School Finance 604: Keeping Students Safe: School Security at SAS

School Finance 604

Keeping Students Safe: School Security at SAS

Families new to SAS are sometimes surprised by our security precautions. We strive to maintain a friendly, welcoming atmosphere at SAS by keeping our security measures as unobtrusive as possible. However, as an international school and a visible symbol of the United States of America, we know that we must err on the side of caution in today's uncertain world. This week we explain the history and current state of security at SAS.

During the school's early years, its campuses were open to all; students, parents, and even dogs and chickens could come and go at will. Over time the school installed fencing and hired watchmen, but it was the September 11th attacks in 2001 that launched a new era in school security. The Singapore government deployed Gurkha soldiers to the American Club and SAS, and SAS engaged certified security guards and invested in physical barriers, technology, and professional advice. Since 2003, security manager Isaac Benjamin has overseen the school's security staff. With twenty-seven years of relevant experience in the Singapore Armed Forces, Ret. Major Benjamin ensures that all security personnel are fully trained to carry out their responsibilities professionally and politely.

Physical campus security measures include 24/7 security deployment and CCTV surveillance. SAS upgraded its fence and barrier system extensively between 2004 and 2006 with a grant from the U.S. State Department. Hundreds of security cameras can spot problems throughout the school and around its perimeter. Yeap Transportation conducts pre-trip maintenance checks on all buses and monitors bus interiors. Another critical security measure is the SASCard system, in place since 2011. Besides providing many conveniences for cardholders, the chip-based SASCards allow guards to manage campus access and Yeap Transportation to track bus riders. This system also underpins our vehicle access arrangements.

SAS pays close attention to longer-term security issues as well. The school commissions respected security firms for advice about campus safety, cyber security, off-campus trips, and bus security, as well as an annual security audit. Periodically, a separate company reviews our security measures for a fresh perspective. We also receive advice from the U.S. Embassy's Regional Security Office (RSO) and U.S. navy experts. RSO personnel and visiting U.S. government experts conduct on-site inspections, and the RSO provides advice about student trips. Tabletop exercises with various professionals allow us to test our plans and revise them to meet current conditions.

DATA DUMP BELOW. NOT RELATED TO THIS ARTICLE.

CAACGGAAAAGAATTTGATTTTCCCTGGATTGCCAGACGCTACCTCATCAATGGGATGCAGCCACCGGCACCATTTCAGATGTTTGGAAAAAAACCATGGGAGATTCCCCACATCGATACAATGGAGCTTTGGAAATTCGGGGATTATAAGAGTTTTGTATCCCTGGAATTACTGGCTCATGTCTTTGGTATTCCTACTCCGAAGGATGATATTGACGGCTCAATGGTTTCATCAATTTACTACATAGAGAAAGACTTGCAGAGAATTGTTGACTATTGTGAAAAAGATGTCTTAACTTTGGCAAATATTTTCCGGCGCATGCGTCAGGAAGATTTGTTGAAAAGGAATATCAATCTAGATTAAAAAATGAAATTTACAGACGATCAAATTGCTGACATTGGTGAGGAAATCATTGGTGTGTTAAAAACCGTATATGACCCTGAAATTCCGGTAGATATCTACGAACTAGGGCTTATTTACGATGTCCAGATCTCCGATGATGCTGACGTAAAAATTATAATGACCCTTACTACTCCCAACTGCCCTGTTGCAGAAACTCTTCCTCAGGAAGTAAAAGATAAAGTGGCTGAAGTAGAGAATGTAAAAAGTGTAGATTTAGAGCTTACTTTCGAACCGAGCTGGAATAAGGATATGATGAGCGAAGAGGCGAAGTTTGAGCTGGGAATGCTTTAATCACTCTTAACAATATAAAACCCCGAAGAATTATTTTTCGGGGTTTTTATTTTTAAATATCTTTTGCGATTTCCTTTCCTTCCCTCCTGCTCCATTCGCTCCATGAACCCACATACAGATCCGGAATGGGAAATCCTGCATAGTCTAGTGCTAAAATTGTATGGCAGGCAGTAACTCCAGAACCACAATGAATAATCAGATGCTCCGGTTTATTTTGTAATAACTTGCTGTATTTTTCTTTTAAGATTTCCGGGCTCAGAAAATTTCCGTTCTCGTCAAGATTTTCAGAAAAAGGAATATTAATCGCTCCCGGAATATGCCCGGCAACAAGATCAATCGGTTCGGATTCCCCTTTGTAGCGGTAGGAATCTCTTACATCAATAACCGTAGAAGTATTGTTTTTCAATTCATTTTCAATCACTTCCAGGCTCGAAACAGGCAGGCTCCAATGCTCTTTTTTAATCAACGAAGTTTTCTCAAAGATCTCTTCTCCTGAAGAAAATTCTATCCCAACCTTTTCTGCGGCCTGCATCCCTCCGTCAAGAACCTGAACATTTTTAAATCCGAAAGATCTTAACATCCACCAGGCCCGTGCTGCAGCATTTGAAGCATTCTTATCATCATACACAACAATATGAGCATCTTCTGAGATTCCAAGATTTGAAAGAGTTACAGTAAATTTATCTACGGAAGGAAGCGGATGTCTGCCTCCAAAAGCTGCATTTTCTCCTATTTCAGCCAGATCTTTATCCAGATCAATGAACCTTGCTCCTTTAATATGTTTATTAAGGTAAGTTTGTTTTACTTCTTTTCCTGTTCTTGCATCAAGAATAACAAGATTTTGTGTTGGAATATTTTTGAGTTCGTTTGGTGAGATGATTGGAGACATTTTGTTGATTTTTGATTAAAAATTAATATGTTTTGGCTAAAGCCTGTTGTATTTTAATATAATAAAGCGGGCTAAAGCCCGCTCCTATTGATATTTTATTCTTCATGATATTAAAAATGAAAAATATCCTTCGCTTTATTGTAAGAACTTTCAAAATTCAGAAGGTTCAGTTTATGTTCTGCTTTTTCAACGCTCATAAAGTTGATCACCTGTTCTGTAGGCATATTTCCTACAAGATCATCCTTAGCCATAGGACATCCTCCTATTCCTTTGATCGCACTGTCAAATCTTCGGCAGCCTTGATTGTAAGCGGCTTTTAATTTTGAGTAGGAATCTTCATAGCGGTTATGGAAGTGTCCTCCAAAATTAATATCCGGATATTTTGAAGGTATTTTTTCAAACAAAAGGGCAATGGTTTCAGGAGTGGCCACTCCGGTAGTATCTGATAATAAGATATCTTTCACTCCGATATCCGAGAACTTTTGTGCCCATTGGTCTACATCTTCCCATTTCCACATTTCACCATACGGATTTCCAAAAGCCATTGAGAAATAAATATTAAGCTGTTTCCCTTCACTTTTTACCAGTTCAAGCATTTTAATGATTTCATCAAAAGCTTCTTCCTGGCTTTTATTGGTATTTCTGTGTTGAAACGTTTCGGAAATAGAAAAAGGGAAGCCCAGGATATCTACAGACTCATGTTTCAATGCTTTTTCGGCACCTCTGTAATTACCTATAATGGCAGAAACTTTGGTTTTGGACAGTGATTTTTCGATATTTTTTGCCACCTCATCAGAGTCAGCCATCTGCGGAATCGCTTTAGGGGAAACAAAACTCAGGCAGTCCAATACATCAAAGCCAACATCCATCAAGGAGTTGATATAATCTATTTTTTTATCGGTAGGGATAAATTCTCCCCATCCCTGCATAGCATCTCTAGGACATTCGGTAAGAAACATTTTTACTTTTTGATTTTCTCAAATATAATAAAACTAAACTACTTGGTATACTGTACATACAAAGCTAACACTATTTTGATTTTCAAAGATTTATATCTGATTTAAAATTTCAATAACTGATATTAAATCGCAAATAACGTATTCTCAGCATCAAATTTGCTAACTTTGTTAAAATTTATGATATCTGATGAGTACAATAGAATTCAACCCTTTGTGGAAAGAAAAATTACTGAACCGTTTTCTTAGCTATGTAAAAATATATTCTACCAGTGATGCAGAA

The Singapore government also contributes to our security arrangements. We work closely with the neighborhood police, and patrol cars frequently drive through campus. Police officers and Police Tactical Unit specialists (recognizable by their maroon berets and visible weapons) conduct perimeter foot patrols. For big functions like the International Fair, we collaborate with the police. If a specific security threat arises, the government provides us information and helps us design our response. We are confident that the Singapore government, sensitive to our visibility and our proximity to the border, also takes its own steps to protect our campus and neighborhood.

Within the school administration, security-related matters are managed by the safety committee. Composed of deputy principals, security personnel, and representatives from the school nurses, human resources, and facilities, the safety committee oversees all relevant protocols and procedures. It sets, evaluates, and updates fire and lock-down drills, emergency plans, and guidelines like the SAS haze policy. The committee also ensures that staff in each division understand what to do in an emergency to keep students safe and calm.

SAS recently organized and hosted the inaugural conference of the Asian Schools Institute for Safety and Security (ASISS). This two-day symposium featured presentations on campus security, cyber threats, terrorism, school trip security, and medical issues like the Zika virus. Over eighty participants from schools in Singapore, Asia, and the Middle East came together to learn from expert presenters and share best practices. We are very proud of the leading role played in this initiative by SAS staff, led by facilities director Anthony Wong and health and safety specialist Sebastian Wong. We also thank two SAS parent presenters, Damon Coppola and Frederick Wong, as well as bus company CEO Adrian Yeap, each of whom presented a session.

When the threat level is assessed as low, we aim for minimal disruption to our community. Parents should be confident, however, that if the threat level rises, SAS can quickly respond by tightening access controls, barring taxis from campus, raising security barriers, and taking other measures to ensure our students' safety. We aim to balance the warm, open feeling of a neighborhood school with the security precautions necessary in our place and time. As always, we welcome comments, questions, and suggestions for future articles, to wscarborough@sas.edu.sg. We look forward to hearing from you.